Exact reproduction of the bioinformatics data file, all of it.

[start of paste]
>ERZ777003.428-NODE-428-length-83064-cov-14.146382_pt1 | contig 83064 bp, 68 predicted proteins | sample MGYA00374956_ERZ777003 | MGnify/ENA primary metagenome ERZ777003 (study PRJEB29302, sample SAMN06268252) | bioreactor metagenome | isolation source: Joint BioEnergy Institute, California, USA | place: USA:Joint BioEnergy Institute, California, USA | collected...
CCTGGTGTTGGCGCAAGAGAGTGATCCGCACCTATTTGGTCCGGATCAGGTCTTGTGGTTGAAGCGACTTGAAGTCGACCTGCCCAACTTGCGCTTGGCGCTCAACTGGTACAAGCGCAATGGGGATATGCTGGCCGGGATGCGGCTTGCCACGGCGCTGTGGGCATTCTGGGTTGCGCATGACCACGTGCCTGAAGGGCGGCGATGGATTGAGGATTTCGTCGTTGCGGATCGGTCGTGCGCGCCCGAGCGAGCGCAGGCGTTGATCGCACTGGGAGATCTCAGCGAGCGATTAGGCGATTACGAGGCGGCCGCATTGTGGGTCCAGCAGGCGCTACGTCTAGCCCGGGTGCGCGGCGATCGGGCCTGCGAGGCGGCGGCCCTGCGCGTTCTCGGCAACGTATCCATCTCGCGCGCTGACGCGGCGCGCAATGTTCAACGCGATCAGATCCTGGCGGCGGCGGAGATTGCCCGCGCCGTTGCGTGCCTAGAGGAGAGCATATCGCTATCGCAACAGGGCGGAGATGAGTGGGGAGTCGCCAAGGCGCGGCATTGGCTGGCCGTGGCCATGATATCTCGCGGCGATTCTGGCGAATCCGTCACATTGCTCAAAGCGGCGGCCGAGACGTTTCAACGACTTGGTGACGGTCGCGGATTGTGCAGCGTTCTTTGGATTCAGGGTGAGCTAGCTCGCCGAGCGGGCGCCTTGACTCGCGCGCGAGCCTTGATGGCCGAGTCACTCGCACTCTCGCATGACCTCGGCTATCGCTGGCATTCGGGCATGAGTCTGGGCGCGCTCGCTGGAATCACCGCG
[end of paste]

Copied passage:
>ERZ777003.428-NODE-428-length-83064-cov-14.146382_pt1 | contig 83064 bp, 68 predicted proteins | sample MGYA00374956_ERZ777003 | MGnify/ENA primary metagenome ERZ777003 (study PRJEB29302, sample SAMN06268252) | bioreactor metagenome | isolation source: Joint BioEnergy Institute, California, USA | place: USA:Joint BioEnergy Institute, California, USA | collected...
CCTGGTGTTGGCGCAAGAGAGTGATCCGCACCTATTTGGTCCGGATCAGGTCTTGTGGTTGAAGCGACTTGAAGTCGACCTGCCCAACTTGCGCTTGGCGCTCAACTGGTACAAGCGCAATGGGGATATGCTGGCCGGGATGCGGCTTGCCACGGCGCTGTGGGCATTCTGGGTTGCGCATGACCACGTGCCTGAAGGGCGGCGATGGATTGAGGATTTCGTCGTTGCGGATCGGTCGTGCGCGCCCGAGCGAGCGCAGGCGTTGATCGCACTGGGAGATCTCAGCGAGCGATTAGGCGATTACGAGGCGGCCGCATTGTGGGTCCAGCAGGCGCTACGTCTAGCCCGGGTGCGCGGCGATCGGGCCTGCGAGGCGGCGGCCCTGCGCGTTCTCGGCAACGTATCCATCTCGCGCGCTGACGCGGCGCGCAATGTTCAACGCGATCAGATCCTGGCGGCGGCGGAGATTGCCCGCGCCGTTGCGTGCCTAGAGGAGAGCATATCGCTATCGCAACAGGGCGGAGATGAGTGGGGAGTCGCCAAGGCGCGGCATTGGCTGGCCGTGGCCATGATATCTCGCGGCGATTCTGGCGAATCCGTCACATTGCTCAAAGCGGCGGCCGAGACGTTTCAACGACTTGGTGACGGTCGCGGATTGTGCAGCGTTCTTTGGATTCAGGGTGAGCTAGCTCGCCGAGCGGGCGCCTTGACTCGCGCGCGAGCCTTGATGGCCGAGTCACTCGCACTCTCGCATGACCTCGGCTATCGCTGGCATTCGGGCATGAGTCTGGGCGCGCTCGCTGGAATCACCGCG